This theoretical perspective is the underpinning principle of an effective and efficient supply chain of food FMCGs and retail chain stores in this study.

Background of the study

The retail space has become highly competitive globally, as consumers are continuously searching for better service, better products and lower prices (Hübner, Kuhn & Sternbeck 2013). A survey in South Africa conducted by Supply Chain Foresight found three top priorities shared by South African business executives and supply chain managers: the need to increase margins (increase prices and reduce costs), the need to increase supply chain competitiveness, and the need to increase flexibility and responsiveness (Barloworld Logistics 2014). These priorities were linked to the outcomes from lean or agile supply chain initiatives. Retail research established variations in business approach among the retailers between 2009 and 2013; for instance Shoprite Holdings operated on profit margins averaging 3.6%, while Pick n Pay profit margins averaged 1.5% (Marketline 2014).

Supply chain performance has become a critical factor in business success, and its improvement has become a focus for several firms (Huo et al. 2014). Relationship building for cooperation among supply chain partners is key to this aspect. Lean and resilient (agile) supply chain practices are being implemented by various firms to improve the supply chain performance as companies compete more through the effectiveness and efficiency of their supply chains (Cabral, Grilo & Cruz-Machado 2012). In this instance, three supply chain (SC) terms are stipulated: lean – balancing quality and response without sacrificing quantity objectives; resilient – the ability to return to a position of equilibrium after experiencing some form of deviation from expectations; and agile – the ability to respond quickly to unpredictable changes in customer needs by reconfiguring operations. These terms have been combined in a new SC term, ‘leagile’ (APICS 2013:90). Thus, supply chain agility is defined as the ability of the value chain to cope with unplanned interruptions to demand and supply (Scholten, Scott & Fynes 2014). Lean supply chain initiatives use the lean concepts of reduction of non-value-adding activities to eliminate waste, reduce costs and shorten the supply chain lead times (Carvalho, Duarte & Machado 2011).

A proposition by Hallavo (2015) stated that enterprises that operated in high uncertainty environments required a highly agile capability, whereas those in low uncertainty environments needed to focus on being more efficient. The author further expressed that enterprises should focus on being more agile in order to be flexible or focus on being lean so as to be more efficient.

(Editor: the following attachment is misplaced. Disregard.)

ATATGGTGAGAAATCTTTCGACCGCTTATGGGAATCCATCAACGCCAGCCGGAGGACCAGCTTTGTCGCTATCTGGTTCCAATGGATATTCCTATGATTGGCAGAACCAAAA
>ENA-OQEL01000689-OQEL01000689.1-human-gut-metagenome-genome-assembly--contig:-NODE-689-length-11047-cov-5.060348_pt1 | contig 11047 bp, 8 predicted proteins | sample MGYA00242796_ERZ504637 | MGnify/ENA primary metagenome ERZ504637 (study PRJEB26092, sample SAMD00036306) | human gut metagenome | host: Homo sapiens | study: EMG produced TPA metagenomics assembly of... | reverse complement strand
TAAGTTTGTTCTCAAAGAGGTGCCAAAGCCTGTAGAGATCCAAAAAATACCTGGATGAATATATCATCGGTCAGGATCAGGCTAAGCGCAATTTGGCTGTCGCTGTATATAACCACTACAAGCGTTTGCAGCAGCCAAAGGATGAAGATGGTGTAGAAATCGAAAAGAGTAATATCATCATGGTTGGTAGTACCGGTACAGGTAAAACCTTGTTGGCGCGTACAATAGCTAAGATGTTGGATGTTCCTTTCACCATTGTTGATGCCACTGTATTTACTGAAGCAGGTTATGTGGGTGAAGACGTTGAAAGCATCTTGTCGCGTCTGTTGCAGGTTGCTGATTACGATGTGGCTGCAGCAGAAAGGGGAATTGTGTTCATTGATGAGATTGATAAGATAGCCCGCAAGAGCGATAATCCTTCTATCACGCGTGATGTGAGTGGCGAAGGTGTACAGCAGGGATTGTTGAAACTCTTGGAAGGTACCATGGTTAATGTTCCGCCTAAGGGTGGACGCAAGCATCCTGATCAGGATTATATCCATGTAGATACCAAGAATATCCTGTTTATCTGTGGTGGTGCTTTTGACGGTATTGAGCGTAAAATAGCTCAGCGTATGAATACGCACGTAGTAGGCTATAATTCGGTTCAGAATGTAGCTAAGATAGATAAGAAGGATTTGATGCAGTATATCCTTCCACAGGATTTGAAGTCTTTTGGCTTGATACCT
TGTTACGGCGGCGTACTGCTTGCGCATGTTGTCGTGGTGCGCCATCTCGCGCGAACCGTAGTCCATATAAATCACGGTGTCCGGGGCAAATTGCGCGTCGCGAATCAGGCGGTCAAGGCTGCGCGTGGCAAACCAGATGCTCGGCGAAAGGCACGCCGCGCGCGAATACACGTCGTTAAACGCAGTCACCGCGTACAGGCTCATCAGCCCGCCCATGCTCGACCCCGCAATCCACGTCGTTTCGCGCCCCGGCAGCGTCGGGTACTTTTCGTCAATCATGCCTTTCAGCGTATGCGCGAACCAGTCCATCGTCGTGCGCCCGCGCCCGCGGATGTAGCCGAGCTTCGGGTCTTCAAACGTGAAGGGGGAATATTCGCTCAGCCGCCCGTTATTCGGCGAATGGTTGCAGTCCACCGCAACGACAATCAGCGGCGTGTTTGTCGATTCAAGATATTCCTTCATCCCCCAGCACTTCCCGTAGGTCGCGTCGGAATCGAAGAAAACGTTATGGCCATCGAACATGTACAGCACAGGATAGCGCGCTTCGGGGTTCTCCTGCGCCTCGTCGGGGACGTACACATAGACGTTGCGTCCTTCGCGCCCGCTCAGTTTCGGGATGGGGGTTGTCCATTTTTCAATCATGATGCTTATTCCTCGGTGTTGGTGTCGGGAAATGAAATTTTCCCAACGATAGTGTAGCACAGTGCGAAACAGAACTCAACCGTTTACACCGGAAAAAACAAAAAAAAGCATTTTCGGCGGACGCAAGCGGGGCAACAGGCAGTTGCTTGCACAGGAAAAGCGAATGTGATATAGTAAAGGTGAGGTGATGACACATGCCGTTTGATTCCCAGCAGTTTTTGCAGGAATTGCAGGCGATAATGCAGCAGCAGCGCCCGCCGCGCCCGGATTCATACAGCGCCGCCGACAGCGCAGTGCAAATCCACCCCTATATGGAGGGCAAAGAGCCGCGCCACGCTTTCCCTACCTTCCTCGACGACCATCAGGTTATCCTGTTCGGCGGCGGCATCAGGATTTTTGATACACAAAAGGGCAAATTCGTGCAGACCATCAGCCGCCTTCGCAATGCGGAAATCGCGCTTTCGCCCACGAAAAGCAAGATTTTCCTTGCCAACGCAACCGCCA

In pursuance of the study objectives, the critical issues underpinning a successful supply chain were listed, reviewed in the literature and interrogated from the FMCGs and the retail chain stores. The list comprised SC visibility and collaboration, SC integration and collaboration, SC management and supply chain operating reference (SCOR) model, lean and just-in-time (JIT) management, demand–pull SC, transport and warehousing, and customer relationship management (CRM). This list provided the pillars or framework of this study.

Supply chain visibility and collaboration

Visibility initiatives are activities observed by both upstream and downstream markets that increase the level, frequency and quality of information shared in the supply chain internally and externally. Improved sharing of information between supply chain partners increases the ability to pre-empt changes and also to recognise changes much earlier (Qrunfleh & Tarafdar 2013).

Collaborative initiatives, as in inventory management, support the time-based logistics aimed at reducing reliance on forecasting and apply the more reliable JIT process of inventory management and other supply chain processes. The collaborative process requires cooperation and information sharing among the value chain partners (Pienaar & Vogt 2012:244). This enhances supply chain visibility under the auspices of CPFR (Hollmann, Scavarda & Thomé 2015). Collaboration in a supply chain is able to increase responsiveness, agility and reduction of inventories across the entire supply chain. That includes lower inventories across the linked suppliers and their suppliers’ suppliers, manufacturers and customers and their customers’ customers (APICS 2013:28). The CPFR concept enables supply chain partners to work together and jointly develop plans, share forecasts, schedule production and replenishment plans in order to increase end-customer service levels, reduce costs and inventories (Wisner et al. 2016:528). The South African food FMCGs and the leading retailers use CPFR systems through their network of warehouses and distribution centres (DCs) to maintain optimum stock levels at the retail outlets nationally.

Supply chain integration and supply chain collaboration